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Why do focal reducers work like this???

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#1 Orion64

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Posted 18 January 2013 - 02:40 AM

Hi am using the ASA 2Korr reducer on my f/4 newtonian system. This is what I have observed. When focus on a star in the center of the fov is achieved, it seems that in all three corners of the field, focus is good, but in one corner it is way out.
When I adjust the distance between ccd and reducer to be closer to the correct distance, the same effect happens, but now the focus in the one corner is less out of focus, with the other corners still in focus. I am guessing, when I achieve the correct distance between ccd and reducer, all four corners will be in focus.

My question is therefore simpel: shouldnt all 4 corners come closer to being corrected and in focus together? Why is one corner different from the others?

I just want to add that I think my collimation and offset is pretty spot on, so this shouldnt be causing the effect.

#2 siovene

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Posted 18 January 2013 - 08:51 AM

I guess that might be because something is not perfectly perpendicular to the optical axis.

#3 jmasin

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Posted 18 January 2013 - 02:06 PM

It seems something to me is not perpendicular, as Salvatore mentions. You can imagine a slightly curved focal plane and only one corner of the sensor being *noticeably* out of focus... noticeably is key as there's a threshold that you see and only one corner is past that threshold, but the others probably aren't all exactly the same...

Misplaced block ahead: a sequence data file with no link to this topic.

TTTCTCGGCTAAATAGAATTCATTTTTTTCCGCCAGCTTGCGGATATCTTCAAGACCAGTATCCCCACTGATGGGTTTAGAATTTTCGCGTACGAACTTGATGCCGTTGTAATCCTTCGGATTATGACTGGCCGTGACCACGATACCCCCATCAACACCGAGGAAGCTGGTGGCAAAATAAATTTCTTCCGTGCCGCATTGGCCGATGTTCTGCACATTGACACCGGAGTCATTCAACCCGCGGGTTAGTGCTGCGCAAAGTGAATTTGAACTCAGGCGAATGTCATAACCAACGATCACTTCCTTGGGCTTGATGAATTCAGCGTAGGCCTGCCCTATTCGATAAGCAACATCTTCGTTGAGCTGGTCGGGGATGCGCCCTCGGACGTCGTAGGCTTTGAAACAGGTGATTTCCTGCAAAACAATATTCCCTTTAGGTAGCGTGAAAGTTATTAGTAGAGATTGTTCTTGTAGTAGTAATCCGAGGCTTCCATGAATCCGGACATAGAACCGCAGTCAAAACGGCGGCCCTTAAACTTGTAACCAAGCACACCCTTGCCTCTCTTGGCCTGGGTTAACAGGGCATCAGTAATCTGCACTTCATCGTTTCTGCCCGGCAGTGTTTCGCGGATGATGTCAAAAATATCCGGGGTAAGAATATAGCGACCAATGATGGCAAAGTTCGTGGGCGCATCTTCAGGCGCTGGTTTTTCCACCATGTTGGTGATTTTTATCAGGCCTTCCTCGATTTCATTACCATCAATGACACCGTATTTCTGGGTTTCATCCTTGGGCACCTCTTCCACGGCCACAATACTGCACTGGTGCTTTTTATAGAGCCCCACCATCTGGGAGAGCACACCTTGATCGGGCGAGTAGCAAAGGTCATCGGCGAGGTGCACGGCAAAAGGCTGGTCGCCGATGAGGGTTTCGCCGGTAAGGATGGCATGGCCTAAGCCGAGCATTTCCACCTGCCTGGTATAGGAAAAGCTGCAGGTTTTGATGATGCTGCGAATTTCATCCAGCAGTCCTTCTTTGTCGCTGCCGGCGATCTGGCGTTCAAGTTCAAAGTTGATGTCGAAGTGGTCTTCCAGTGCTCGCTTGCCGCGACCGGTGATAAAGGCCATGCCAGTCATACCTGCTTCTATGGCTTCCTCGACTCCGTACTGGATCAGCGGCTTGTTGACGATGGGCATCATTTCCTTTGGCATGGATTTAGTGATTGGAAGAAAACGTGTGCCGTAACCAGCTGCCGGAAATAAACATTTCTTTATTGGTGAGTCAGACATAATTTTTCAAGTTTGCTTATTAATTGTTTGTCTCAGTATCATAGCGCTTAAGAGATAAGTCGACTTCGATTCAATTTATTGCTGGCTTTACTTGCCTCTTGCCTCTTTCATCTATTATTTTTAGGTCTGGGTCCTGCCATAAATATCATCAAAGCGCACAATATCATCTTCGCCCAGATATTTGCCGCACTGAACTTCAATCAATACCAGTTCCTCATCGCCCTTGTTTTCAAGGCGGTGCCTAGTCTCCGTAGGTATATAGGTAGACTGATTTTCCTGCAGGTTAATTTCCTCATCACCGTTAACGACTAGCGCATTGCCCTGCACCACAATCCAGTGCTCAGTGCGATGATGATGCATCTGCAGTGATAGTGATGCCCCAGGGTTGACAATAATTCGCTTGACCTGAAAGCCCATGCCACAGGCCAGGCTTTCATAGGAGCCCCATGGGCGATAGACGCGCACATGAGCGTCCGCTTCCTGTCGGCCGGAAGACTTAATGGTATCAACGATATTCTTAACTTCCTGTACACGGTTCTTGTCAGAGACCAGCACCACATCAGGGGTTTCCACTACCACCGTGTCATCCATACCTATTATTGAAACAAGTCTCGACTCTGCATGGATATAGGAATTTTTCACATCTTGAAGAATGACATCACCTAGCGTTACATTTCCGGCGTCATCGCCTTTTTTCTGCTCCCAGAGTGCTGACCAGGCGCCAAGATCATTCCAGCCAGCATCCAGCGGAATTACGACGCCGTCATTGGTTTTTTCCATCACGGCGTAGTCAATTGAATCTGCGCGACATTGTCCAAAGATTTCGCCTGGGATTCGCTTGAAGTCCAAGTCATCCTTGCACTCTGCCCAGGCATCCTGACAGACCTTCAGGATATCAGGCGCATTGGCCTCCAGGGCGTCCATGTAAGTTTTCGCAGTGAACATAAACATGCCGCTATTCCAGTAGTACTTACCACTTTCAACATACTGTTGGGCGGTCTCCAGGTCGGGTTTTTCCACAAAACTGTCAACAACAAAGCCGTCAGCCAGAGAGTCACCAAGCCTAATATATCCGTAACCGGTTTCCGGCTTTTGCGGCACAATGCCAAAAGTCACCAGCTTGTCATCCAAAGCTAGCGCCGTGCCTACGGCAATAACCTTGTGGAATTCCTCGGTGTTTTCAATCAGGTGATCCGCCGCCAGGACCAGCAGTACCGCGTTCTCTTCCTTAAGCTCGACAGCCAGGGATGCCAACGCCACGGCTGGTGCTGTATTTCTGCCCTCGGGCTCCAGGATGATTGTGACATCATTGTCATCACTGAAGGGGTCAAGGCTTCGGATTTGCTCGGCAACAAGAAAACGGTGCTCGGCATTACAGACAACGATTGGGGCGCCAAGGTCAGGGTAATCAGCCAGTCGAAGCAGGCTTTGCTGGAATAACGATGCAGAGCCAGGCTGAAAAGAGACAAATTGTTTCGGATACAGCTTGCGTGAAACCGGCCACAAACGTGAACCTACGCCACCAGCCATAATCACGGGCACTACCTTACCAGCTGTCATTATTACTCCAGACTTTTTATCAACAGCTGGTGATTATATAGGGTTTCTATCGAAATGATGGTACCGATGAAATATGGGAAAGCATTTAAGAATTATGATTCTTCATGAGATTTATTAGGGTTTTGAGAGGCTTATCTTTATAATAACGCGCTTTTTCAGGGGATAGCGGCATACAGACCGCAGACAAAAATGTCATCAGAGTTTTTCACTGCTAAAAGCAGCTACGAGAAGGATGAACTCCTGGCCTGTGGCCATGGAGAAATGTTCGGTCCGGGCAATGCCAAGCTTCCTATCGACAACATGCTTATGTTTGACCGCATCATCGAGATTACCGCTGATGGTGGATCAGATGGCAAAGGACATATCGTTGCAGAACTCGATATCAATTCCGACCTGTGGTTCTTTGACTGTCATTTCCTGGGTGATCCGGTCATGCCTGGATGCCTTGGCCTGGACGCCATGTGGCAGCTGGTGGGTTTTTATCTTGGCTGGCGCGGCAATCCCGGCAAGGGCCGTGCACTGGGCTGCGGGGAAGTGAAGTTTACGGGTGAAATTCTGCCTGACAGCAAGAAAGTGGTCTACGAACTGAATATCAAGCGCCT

How is your camera attached? Threaded or compression? Is there a way to shim near that corner to see if it gets better/worse?

How have you collimated?

Do you have CCD Inspector?

#4 Orion64

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Posted 19 January 2013 - 10:21 AM

My camera is attached by a t thread to my atik electronic filter wheel. When I rotate my camera, the image gets better in this corner and worsens agin in other corners.
I used ccd inspector, but my license expired a while ago.

What goes for collimation, I really think my scope is collimated well. I calculated my exact offset and collimated with an holographic attachment and howie glatter tools.
A question that I was wondering to ask, should one collimate then with or without the offset of the secondary?
I know this might seem like a stupid question, but I am getting out of ideas on what to do.

#5 shams42

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Posted 21 January 2013 - 12:47 AM

With your laser collimator in the focuser, if you put some weight on the drawtube (simulating the weight of your camera) in different directions, does the collimation shift?

f/2.8 is horrifically unforgiving. Maybe grab a Paracorr and try f/4.6?

#6 nytecam

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Posted 21 January 2013 - 04:59 AM

I guess that might be because something is not perfectly perpendicular to the optical axis.

More specifically with the CCD alignment - perhaps ;) As quoted fast optical systems are very sensitive to alignment problems :o I run my 12" f/10 SCT @ f/3.6 + tiny CCD and understand your concerns :p






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